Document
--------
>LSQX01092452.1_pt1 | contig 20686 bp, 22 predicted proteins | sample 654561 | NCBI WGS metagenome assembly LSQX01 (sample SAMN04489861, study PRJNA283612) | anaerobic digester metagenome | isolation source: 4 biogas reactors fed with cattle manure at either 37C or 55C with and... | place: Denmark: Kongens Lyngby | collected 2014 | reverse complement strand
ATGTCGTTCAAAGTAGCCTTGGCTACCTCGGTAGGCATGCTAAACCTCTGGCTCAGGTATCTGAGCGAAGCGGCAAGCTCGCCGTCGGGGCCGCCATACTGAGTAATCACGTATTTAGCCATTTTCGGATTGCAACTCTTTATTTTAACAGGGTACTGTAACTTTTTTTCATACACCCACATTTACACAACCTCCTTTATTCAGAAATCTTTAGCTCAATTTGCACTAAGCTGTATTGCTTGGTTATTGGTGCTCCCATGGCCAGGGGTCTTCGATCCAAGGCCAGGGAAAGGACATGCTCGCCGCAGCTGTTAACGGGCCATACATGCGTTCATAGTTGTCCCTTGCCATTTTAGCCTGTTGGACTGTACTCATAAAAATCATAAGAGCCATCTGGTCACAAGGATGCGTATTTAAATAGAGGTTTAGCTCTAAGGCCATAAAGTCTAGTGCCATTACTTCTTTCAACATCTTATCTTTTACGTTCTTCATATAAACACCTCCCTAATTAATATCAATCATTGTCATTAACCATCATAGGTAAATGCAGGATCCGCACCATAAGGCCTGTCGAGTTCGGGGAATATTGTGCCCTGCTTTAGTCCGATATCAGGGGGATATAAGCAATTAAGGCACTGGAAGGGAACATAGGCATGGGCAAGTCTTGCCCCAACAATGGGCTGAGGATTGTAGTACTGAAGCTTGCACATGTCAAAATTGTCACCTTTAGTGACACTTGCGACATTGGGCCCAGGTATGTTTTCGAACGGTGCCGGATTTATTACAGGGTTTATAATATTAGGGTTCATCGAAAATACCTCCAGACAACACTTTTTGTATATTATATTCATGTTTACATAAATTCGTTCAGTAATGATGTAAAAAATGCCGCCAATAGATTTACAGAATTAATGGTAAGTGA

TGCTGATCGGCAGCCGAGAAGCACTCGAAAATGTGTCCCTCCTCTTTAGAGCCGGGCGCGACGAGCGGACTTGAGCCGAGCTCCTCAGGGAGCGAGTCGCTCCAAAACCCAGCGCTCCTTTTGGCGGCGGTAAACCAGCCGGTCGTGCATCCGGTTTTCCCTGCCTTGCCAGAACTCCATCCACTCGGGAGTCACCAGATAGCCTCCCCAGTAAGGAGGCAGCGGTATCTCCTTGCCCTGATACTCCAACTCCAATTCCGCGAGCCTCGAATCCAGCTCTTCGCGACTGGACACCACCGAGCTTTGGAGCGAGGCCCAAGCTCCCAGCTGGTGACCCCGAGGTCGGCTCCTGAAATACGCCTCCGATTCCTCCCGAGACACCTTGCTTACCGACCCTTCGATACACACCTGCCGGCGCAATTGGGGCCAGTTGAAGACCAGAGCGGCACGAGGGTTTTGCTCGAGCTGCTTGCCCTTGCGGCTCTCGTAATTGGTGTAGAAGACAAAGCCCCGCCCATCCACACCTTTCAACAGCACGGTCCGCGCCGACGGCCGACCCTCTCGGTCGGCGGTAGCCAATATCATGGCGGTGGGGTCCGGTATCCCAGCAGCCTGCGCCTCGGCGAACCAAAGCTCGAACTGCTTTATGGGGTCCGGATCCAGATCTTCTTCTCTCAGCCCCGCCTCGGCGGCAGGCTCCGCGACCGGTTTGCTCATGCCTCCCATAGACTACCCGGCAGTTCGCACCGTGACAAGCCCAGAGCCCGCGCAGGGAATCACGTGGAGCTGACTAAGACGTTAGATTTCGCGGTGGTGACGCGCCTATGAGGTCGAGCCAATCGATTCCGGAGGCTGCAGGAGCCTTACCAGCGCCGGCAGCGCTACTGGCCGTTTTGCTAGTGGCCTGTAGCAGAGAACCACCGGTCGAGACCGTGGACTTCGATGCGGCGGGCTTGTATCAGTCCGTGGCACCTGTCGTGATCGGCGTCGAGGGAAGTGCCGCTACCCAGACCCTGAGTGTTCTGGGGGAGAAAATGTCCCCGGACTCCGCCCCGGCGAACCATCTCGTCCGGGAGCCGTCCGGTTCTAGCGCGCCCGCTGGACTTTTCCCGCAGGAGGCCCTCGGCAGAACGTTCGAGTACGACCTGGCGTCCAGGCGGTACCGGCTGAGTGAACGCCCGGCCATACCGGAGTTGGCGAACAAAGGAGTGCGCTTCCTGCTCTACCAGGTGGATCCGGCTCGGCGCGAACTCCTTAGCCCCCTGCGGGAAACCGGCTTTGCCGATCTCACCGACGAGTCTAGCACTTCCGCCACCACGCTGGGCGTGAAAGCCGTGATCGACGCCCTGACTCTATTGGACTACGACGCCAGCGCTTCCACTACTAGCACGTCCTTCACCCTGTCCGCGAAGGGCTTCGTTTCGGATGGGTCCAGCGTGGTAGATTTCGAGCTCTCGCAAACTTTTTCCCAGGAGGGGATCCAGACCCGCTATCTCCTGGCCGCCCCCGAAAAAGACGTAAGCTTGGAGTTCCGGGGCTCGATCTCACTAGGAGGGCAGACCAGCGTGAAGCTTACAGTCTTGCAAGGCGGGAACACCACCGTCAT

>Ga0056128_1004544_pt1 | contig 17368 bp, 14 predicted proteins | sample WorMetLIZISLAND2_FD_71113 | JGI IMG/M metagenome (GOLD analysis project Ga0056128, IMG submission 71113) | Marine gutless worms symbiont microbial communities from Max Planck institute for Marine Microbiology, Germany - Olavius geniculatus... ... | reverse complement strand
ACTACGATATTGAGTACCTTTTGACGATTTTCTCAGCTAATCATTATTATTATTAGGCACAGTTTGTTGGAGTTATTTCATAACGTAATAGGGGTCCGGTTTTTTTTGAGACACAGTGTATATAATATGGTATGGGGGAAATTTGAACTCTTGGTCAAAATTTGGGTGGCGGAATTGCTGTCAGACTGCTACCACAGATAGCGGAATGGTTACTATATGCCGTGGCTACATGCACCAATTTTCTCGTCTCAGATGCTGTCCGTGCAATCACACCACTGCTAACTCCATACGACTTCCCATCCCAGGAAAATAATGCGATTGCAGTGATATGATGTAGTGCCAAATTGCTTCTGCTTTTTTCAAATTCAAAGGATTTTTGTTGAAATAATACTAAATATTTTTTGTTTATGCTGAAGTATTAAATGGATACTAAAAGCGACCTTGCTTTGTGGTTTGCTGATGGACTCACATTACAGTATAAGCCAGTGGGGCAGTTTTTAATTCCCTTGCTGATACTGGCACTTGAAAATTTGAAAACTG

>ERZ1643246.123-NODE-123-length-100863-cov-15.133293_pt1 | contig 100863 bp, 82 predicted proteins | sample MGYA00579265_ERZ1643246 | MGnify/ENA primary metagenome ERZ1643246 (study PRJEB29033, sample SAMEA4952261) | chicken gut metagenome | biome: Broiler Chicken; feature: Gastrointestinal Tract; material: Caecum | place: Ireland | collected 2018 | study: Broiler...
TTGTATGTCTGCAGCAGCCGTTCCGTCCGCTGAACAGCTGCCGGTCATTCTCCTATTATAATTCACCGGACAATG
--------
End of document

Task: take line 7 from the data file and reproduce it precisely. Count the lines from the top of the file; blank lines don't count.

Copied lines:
TTGTATGTCTGCAGCAGCCGTTCCGTCCGCTGAACAGCTGCCGGTCATTCTCCTATTATAATTCACCGGACAATG